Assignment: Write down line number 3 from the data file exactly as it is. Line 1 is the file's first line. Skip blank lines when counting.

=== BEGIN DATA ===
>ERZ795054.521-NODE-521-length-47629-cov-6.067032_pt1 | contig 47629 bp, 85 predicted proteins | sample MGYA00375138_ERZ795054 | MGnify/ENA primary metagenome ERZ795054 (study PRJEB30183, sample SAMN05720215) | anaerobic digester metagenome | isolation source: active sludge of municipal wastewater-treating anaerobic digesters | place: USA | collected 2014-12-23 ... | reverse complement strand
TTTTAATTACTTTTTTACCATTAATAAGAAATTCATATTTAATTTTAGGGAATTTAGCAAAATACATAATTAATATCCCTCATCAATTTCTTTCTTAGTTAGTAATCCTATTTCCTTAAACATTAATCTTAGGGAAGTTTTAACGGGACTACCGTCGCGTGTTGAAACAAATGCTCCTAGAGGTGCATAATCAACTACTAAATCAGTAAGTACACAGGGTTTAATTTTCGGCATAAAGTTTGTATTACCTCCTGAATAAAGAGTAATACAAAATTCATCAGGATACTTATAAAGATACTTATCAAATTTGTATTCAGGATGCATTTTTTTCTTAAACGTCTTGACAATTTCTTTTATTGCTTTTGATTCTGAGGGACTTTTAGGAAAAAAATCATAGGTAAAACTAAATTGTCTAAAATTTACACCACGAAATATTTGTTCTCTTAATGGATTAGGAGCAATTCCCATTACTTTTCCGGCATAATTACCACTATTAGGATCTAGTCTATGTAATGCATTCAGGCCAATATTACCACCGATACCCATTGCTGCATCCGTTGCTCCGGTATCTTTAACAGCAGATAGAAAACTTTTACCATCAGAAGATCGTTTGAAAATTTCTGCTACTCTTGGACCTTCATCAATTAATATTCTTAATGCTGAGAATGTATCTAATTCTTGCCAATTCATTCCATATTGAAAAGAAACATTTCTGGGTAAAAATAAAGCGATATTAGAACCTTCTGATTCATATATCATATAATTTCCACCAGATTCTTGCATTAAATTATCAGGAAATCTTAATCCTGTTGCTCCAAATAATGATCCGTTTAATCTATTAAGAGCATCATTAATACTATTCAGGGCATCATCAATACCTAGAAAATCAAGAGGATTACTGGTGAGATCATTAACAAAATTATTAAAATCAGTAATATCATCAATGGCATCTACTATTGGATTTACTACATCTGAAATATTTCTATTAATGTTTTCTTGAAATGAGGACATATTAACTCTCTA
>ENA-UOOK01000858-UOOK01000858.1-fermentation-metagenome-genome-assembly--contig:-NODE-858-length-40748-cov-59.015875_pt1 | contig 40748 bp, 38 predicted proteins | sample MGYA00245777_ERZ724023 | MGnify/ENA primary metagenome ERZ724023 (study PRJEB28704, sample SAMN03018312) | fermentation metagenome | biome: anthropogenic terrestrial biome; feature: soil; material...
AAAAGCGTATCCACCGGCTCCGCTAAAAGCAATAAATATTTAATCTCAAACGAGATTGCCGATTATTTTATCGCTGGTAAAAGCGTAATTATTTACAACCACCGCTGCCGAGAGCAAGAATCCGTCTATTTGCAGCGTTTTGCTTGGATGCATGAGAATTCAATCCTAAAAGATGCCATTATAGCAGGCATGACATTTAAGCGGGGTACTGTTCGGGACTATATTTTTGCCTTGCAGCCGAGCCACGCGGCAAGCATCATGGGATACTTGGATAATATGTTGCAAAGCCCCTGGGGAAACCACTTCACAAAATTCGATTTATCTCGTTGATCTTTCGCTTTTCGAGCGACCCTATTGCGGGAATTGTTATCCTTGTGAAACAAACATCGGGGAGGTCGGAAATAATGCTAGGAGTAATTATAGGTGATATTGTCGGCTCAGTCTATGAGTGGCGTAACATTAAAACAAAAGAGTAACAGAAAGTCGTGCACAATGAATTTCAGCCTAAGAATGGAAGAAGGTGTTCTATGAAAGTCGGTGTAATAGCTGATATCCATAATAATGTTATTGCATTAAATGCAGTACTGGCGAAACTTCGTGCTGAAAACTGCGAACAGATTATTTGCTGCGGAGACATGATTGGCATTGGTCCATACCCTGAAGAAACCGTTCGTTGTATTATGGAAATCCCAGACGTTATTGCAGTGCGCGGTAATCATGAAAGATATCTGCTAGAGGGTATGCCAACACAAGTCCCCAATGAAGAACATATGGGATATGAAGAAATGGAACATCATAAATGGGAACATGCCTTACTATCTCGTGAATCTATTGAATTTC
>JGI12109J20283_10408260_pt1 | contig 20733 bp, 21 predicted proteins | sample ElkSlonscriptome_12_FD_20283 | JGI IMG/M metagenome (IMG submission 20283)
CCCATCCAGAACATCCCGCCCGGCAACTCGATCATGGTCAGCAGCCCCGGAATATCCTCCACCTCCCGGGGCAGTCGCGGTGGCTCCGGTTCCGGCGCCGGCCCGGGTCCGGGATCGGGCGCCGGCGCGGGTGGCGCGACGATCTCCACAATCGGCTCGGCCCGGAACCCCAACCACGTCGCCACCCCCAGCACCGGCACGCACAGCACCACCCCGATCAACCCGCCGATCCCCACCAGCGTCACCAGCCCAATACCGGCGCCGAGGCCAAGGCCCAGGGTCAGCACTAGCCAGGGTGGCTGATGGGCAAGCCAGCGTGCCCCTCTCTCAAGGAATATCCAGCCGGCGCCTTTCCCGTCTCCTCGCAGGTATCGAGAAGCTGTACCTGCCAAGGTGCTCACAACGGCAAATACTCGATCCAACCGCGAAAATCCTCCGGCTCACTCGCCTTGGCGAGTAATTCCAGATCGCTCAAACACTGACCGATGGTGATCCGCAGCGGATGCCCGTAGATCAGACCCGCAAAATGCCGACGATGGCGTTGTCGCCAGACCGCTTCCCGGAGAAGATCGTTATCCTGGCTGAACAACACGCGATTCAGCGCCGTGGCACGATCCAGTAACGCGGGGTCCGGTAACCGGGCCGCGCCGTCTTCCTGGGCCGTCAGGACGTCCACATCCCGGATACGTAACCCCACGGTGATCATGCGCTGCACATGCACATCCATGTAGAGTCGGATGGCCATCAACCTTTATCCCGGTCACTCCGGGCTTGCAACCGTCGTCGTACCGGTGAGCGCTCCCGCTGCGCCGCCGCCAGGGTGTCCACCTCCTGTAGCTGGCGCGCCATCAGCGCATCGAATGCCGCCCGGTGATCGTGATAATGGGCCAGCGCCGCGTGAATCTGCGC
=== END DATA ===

>ENA-UOOK01000858-UOOK01000858.1-fermentation-metagenome-genome-assembly--contig:-NODE-858-length-40748-cov-59.015875_pt1 | contig 40748 bp, 38 predicted proteins | sample MGYA00245777_ERZ724023 | MGnify/ENA primary metagenome ERZ724023 (study PRJEB28704, sample SAMN03018312) | fermentation metagenome | biome: anthropogenic terrestrial biome; feature: soil; material...